The purpose of this study was to investigate the association of glycemia with cause-specific mortality in a diabetic population.
The study was a cohort design based in a primary care setting. Participants were all younger-onset diabetic persons (conditions diagnosed when they were younger than 30 years old and taking insulin, N=1210) and a random sample of older-onset diabetic persons (conditions diagnosed when they were 30 years or older, N=1780). Glycosylated hemoglobin levels were obtained at baseline examinations in 1980 to 1982 in which 996 younger-onset and 1370 older-onset persons participated. Median follow-up was 10 years in younger-onset and 8.3 years in older-onset persons; four younger-onset and two older-onset persons were unavailable for follow-up. The main outcome measure was cause-specific mortality as determined from death certificates.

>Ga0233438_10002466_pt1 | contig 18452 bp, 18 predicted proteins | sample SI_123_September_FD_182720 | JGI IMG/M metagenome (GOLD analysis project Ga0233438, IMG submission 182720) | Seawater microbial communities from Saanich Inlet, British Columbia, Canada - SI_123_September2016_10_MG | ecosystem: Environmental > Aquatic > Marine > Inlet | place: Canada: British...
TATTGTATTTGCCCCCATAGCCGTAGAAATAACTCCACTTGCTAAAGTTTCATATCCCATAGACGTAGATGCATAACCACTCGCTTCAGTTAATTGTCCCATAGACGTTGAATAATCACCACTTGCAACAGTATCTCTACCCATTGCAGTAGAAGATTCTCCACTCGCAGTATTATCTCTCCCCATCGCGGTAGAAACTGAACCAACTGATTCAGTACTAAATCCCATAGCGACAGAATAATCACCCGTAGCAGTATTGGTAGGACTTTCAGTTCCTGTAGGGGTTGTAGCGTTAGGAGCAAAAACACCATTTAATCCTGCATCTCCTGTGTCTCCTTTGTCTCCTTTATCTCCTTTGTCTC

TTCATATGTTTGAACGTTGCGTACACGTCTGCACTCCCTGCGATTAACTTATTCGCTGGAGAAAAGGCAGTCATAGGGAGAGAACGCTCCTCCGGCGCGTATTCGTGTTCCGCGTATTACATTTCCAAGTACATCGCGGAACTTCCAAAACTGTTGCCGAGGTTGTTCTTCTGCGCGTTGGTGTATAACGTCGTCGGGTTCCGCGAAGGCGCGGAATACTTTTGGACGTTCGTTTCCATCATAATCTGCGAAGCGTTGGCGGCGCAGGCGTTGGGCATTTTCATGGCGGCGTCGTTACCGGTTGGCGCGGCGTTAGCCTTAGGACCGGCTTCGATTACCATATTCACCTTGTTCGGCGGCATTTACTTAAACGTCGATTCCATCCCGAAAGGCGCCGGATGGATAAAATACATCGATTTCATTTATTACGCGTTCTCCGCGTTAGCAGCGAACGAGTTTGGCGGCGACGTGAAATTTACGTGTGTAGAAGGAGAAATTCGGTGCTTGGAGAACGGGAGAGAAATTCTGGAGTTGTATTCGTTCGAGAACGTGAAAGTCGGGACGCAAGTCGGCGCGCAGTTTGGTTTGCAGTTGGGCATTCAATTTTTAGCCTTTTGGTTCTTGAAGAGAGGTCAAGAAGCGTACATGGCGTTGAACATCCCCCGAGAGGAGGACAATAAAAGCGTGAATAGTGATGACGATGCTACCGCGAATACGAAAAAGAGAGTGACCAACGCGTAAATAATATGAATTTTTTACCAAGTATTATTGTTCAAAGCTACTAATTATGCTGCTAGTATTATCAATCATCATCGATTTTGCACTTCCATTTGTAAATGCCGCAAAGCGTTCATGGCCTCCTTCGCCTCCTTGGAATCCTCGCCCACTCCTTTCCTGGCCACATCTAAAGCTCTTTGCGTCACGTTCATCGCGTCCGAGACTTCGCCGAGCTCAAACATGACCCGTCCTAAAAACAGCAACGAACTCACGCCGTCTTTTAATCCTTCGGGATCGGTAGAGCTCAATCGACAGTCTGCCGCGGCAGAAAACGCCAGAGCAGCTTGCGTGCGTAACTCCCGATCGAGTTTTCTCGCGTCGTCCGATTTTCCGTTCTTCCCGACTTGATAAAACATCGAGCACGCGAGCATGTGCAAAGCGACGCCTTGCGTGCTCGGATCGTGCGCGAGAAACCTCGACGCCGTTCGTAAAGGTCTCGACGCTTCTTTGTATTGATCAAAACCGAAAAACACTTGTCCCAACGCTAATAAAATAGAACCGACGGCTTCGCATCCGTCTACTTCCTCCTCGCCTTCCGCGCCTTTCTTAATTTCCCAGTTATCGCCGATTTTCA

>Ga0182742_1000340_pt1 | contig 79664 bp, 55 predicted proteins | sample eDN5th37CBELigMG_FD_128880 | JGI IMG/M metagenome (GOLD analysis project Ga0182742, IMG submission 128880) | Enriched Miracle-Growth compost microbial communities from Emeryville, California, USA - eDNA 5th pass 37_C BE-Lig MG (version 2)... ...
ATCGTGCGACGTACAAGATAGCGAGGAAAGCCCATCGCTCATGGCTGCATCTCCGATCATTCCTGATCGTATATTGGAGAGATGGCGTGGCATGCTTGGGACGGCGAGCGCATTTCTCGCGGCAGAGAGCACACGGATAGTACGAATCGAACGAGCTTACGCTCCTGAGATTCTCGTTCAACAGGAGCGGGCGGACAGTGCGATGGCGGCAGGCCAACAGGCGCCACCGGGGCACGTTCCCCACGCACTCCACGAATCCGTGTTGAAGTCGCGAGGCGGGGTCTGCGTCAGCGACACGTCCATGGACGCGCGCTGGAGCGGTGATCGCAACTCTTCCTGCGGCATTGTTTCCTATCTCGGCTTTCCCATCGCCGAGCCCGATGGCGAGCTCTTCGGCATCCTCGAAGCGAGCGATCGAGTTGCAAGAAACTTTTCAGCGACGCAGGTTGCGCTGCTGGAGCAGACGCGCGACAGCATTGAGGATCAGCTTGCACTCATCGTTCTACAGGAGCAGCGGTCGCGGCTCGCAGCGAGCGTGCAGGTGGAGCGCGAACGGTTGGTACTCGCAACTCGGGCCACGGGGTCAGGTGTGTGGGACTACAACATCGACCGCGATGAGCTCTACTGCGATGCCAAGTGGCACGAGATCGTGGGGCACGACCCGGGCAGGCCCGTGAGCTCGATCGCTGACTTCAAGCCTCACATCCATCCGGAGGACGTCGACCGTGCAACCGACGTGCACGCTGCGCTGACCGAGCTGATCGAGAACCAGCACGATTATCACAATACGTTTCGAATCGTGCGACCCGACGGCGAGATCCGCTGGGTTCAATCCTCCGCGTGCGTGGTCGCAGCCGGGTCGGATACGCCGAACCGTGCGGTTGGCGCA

In the younger-onset group after controlling for other risk factors in proportional hazards models and considering underlying cause of death, glycosylated hemoglobin was significantly associated with mortality from diabetes (hazard ratio [HR] for a 1% change in glycosylated hemoglobin, 1.25; 95% confidence interval [CI], 1.13 to 1.38) and ischemic heart disease (HR, 1.18; 95% CI, 1.00 to 1.40). In the older-onset group, glycosylated hemoglobin was significantly associated with mortality from diabetes (HR, 1.32; 95% CI, 1.21 to 1.43), ischemic heart disease (HR, 1.10; 95% CI, 1.04 to 1.17), and stroke (HR, 1.17; 95% CI, 1.05 to 1.30), but not cancer (HR, 0.99; 95% CI, 0.88 to 1.10). Results for any mention of specific causes of death were similar.
These results suggest possible benefit to the control of glycemia with respect to death due to vascular disease and diabetes.(Arch Intern Med. 1994;154:2473-2479)